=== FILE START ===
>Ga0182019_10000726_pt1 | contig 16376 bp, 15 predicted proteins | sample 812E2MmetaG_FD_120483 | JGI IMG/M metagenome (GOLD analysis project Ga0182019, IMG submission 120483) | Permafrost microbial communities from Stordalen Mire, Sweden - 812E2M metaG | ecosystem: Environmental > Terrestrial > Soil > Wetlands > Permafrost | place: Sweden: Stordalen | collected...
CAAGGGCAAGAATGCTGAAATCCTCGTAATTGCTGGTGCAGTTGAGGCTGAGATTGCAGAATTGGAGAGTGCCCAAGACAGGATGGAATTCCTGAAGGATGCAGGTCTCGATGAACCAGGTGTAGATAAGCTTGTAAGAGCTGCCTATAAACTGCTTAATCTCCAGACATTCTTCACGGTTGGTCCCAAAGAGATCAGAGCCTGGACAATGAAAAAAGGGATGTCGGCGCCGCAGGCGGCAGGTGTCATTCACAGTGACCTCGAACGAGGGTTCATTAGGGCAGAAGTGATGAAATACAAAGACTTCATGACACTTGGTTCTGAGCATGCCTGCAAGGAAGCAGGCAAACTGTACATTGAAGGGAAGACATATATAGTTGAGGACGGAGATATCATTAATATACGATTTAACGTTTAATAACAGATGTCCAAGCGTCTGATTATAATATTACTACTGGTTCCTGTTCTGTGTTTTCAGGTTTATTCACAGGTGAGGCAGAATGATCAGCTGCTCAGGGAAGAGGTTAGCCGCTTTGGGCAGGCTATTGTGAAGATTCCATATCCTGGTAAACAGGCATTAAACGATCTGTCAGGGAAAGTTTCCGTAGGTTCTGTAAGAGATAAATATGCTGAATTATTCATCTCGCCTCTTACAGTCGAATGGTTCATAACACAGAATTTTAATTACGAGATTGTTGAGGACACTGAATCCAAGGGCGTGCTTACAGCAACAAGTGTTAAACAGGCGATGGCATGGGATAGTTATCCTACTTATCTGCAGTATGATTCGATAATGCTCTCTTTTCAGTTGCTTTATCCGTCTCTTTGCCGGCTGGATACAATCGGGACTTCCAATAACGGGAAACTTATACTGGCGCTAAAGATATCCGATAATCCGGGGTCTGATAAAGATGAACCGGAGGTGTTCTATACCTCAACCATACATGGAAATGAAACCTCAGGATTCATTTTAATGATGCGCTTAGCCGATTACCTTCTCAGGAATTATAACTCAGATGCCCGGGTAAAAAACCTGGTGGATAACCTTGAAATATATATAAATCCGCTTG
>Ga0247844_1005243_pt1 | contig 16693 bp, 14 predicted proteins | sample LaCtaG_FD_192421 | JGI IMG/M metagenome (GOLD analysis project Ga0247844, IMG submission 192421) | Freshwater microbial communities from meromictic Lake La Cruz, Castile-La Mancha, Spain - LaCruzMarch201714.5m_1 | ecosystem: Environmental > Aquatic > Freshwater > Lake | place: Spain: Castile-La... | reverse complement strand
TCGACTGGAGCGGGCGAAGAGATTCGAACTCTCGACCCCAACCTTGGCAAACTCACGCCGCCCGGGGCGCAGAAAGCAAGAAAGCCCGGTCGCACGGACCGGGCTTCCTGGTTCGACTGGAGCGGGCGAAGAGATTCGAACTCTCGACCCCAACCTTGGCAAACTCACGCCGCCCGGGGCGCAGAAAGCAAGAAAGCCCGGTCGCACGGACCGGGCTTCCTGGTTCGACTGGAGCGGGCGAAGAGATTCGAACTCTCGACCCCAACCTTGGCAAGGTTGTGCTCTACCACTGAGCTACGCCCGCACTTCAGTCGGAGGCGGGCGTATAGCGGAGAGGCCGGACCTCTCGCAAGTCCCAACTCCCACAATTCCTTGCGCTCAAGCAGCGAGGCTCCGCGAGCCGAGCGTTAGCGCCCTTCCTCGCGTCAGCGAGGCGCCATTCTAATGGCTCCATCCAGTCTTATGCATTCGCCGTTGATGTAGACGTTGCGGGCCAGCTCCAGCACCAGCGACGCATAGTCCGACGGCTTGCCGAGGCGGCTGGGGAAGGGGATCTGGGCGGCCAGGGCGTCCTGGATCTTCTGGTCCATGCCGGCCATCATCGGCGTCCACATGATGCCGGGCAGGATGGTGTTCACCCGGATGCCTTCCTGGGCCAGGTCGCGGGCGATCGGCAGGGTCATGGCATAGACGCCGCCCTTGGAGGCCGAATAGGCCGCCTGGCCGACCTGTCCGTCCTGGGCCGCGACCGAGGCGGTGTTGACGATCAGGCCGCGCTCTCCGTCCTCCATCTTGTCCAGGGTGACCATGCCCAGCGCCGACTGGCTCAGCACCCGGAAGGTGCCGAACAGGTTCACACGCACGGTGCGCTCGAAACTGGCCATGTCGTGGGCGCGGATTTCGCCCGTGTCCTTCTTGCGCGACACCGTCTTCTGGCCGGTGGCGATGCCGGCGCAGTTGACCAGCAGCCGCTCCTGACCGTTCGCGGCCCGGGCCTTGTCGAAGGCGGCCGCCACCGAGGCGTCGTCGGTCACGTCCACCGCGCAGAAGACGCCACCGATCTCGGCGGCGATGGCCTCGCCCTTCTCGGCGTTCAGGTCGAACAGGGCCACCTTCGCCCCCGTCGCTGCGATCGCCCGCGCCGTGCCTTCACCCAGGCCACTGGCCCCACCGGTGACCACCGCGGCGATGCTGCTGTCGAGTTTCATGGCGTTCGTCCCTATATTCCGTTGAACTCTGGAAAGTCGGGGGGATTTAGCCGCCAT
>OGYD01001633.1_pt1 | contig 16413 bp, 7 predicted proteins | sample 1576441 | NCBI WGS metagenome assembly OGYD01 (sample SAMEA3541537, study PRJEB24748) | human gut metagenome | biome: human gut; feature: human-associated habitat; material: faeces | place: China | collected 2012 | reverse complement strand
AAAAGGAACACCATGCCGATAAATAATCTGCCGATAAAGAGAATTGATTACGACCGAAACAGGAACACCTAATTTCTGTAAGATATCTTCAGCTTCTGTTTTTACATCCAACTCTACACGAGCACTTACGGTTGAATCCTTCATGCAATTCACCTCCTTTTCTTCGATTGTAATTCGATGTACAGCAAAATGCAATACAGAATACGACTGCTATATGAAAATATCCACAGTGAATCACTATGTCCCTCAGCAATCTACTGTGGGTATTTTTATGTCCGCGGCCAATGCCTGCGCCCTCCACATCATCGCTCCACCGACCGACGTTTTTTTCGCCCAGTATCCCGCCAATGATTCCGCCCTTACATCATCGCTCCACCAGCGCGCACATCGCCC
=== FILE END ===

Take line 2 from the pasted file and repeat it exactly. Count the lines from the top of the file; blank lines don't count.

CAAGGGCAAGAATGCTGAAATCCTCGTAATTGCTGGTGCAGTTGAGGCTGAGATTGCAGAATTGGAGAGTGCCCAAGACAGGATGGAATTCCTGAAGGATGCAGGTCTCGATGAACCAGGTGTAGATAAGCTTGTAAGAGCTGCCTATAAACTGCTTAATCTCCAGACATTCTTCACGGTTGGTCCCAAAGAGATCAGAGCCTGGACAATGAAAAAAGGGATGTCGGCGCCGCAGGCGGCAGGTGTCATTCACAGTGACCTCGAACGAGGGTTCATTAGGGCAGAAGTGATGAAATACAAAGACTTCATGACACTTGGTTCTGAGCATGCCTGCAAGGAAGCAGGCAAACTGTACATTGAAGGGAAGACATATATAGTTGAGGACGGAGATATCATTAATATACGATTTAACGTTTAATAACAGATGTCCAAGCGTCTGATTATAATATTACTACTGGTTCCTGTTCTGTGTTTTCAGGTTTATTCACAGGTGAGGCAGAATGATCAGCTGCTCAGGGAAGAGGTTAGCCGCTTTGGGCAGGCTATTGTGAAGATTCCATATCCTGGTAAACAGGCATTAAACGATCTGTCAGGGAAAGTTTCCGTAGGTTCTGTAAGAGATAAATATGCTGAATTATTCATCTCGCCTCTTACAGTCGAATGGTTCATAACACAGAATTTTAATTACGAGATTGTTGAGGACACTGAATCCAAGGGCGTGCTTACAGCAACAAGTGTTAAACAGGCGATGGCATGGGATAGTTATCCTACTTATCTGCAGTATGATTCGATAATGCTCTCTTTTCAGTTGCTTTATCCGTCTCTTTGCCGGCTGGATACAATCGGGACTTCCAATAACGGGAAACTTATACTGGCGCTAAAGATATCCGATAATCCGGGGTCTGATAAAGATGAACCGGAGGTGTTCTATACCTCAACCATACATGGAAATGAAACCTCAGGATTCATTTTAATGATGCGCTTAGCCGATTACCTTCTCAGGAATTATAACTCAGATGCCCGGGTAAAAAACCTGGTGGATAACCTTGAAATATATATAAATCCGCTTG